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Discovering the Galapagos Islands

My grandfather had a big collection of nature encyclopedia. As a child, I couldn’t stop looking at all the pictures in these books. And of all the places described, it was always most enchanted by the islands of the Galapagos. They seemed otherworldly, and definitely not a destination you could get to. Ever.

Fast forward to 2016, when I was offered the possibility to go and explore the Galapagos in autumn! Needless to say, I did not hesitate for a moment. This was going to be my first trip to South-America, and the destination was a childhood dream. With the beautiful ship the Samba and the greatest crew and nature guide ever, we were to sail around most of the islands during a two-week-long trip.

Pleasure and gear overload

I struggled to choose the right gear, as I wanted to photograph everything above ánd below the water surface. I ended up traveling with two fully loaded duffle bags weighing just up to the limits, a stuffed Mr Jan Gear Boris backpack and a big, overloaded laptop bag. It all fitted nicely in the plane, but since I was sharing a cabin on the boat, it was impossible to get all my gear inside. So I ended up having all my gear spread out all over the boat.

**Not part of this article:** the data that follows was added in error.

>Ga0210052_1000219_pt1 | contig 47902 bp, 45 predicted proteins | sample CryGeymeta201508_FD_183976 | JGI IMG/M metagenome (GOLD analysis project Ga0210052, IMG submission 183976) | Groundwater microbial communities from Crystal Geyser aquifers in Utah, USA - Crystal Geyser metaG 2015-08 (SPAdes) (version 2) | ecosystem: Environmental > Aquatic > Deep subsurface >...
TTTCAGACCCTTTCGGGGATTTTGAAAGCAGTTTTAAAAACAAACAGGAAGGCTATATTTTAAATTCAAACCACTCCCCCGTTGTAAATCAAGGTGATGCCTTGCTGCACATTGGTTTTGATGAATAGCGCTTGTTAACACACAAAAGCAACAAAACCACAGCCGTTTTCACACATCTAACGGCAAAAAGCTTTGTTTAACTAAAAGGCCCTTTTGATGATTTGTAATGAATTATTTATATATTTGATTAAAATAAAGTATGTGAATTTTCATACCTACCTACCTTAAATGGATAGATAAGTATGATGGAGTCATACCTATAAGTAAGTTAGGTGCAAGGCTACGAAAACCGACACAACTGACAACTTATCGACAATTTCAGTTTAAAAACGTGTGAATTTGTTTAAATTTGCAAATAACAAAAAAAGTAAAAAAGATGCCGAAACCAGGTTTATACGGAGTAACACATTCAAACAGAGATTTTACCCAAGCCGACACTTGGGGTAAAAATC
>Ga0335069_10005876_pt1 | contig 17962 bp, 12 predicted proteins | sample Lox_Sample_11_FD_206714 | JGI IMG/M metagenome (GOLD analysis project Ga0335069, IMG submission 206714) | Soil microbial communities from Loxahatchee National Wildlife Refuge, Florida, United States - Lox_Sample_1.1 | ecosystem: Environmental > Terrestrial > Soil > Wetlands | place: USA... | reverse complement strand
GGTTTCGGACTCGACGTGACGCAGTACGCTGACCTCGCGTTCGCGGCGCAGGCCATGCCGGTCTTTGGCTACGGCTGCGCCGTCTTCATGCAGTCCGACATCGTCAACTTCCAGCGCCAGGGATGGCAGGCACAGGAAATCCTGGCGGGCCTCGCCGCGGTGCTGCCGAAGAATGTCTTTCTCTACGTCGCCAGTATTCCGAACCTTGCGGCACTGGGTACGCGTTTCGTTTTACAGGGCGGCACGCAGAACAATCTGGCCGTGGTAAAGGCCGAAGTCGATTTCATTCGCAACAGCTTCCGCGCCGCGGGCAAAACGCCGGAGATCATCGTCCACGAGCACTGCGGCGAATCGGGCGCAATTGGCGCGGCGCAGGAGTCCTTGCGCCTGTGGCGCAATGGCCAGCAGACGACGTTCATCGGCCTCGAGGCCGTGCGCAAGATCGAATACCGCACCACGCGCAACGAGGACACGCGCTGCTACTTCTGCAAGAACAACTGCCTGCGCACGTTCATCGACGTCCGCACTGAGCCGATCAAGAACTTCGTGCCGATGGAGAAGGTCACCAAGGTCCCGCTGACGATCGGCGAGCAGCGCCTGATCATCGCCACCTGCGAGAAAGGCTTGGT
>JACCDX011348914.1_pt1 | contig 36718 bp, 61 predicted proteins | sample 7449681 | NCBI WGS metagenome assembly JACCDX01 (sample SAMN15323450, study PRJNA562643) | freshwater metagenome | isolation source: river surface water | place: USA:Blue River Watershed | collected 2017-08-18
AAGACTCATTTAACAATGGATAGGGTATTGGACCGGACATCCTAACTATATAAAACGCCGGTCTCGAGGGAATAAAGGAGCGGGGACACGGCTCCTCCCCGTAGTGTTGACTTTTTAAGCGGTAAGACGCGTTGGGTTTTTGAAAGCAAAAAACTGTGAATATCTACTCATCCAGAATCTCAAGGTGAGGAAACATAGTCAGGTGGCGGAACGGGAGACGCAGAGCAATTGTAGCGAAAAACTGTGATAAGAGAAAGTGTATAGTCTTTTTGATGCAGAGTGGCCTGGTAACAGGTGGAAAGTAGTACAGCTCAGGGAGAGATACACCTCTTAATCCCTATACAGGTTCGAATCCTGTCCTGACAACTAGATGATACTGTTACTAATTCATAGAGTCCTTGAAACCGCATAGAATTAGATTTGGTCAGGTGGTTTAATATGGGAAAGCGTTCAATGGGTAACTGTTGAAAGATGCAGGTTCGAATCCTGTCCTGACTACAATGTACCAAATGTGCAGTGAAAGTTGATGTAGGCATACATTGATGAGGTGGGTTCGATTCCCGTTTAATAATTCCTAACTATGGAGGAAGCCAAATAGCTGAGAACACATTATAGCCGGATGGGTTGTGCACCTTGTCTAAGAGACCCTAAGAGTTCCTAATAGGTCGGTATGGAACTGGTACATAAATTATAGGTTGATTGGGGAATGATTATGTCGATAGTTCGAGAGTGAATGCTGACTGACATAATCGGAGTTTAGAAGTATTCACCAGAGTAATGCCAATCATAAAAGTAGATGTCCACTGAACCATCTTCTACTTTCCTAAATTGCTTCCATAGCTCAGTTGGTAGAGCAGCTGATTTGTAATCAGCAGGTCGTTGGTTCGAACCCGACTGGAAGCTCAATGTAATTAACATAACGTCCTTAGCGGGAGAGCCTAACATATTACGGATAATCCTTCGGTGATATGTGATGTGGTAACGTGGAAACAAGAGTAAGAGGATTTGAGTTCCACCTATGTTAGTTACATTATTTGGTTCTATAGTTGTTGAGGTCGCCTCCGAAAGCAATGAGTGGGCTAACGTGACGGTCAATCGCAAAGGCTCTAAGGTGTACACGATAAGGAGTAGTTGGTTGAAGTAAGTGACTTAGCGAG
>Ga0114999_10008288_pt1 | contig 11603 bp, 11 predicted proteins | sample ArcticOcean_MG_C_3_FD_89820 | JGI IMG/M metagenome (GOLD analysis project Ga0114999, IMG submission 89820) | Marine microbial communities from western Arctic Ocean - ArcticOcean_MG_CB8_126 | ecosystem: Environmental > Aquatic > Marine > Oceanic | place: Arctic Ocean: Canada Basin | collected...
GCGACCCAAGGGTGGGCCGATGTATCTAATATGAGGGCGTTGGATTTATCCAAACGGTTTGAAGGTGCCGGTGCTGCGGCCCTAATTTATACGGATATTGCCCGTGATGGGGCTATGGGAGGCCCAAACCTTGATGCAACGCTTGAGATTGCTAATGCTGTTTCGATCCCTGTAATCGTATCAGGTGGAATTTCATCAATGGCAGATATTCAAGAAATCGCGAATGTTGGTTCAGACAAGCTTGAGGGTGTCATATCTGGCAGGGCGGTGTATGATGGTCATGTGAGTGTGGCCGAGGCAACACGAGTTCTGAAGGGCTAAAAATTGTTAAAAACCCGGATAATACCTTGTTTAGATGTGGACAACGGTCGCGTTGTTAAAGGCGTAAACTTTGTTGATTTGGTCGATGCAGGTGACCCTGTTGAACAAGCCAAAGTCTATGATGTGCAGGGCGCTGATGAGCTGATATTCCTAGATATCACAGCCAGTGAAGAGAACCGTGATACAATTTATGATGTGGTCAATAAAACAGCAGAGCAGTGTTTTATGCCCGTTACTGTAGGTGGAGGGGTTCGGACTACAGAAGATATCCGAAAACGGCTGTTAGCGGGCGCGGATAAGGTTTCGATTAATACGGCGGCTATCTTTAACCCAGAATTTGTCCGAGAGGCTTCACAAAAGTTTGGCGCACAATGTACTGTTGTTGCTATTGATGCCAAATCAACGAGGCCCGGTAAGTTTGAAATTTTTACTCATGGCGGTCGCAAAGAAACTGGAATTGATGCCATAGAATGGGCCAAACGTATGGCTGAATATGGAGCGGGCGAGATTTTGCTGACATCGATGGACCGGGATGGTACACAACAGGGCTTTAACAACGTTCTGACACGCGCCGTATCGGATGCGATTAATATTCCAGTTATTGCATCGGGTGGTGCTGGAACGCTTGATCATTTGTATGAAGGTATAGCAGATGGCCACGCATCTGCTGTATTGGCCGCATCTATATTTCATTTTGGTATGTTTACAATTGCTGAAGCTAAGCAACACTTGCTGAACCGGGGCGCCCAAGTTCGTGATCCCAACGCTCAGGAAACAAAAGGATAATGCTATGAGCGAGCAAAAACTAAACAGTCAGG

Our days were very well organized: landings or boat excursions during the first hours of the day, snorkeling during midday when the light is too hard for photography, and some more excursions in the late afternoon. We were at the equator, where the sun rises and sets really fast!

Although the animals are quite tame and you get very close to them, I still decided to bring my 600mm Nikon lens. I love the lightweight of this new lens and the bokeh it creates. I knew we would follow paths, so it was going to be difficult at times to choose the right background. With a 600mm lens, you can zoom into the landscape and exclude disturbing backgrounds easier. So I switched between wide-angles and telelenses, and cameras such as the Nikon D5, D810 and D500. For snorkeling, I used my Nikon D810 in a Hugyfot POM-house fitted with the new Hugyfot 9″ glass dome. A beast to pack and walk around with, but indispensable for sharp, wide-angle photography and split images.

I’m looking so much forward to guiding this trip to the Galapagos next year with my buddy Jeffrey in November 2018! It will be a trip dedicated to photography, and it will be a blast! So happy we can offer this destination to our photographers!

Thanks again for such a wonderful trip to the Samba crew, and in particular Juan. I never met such an excellent guide!


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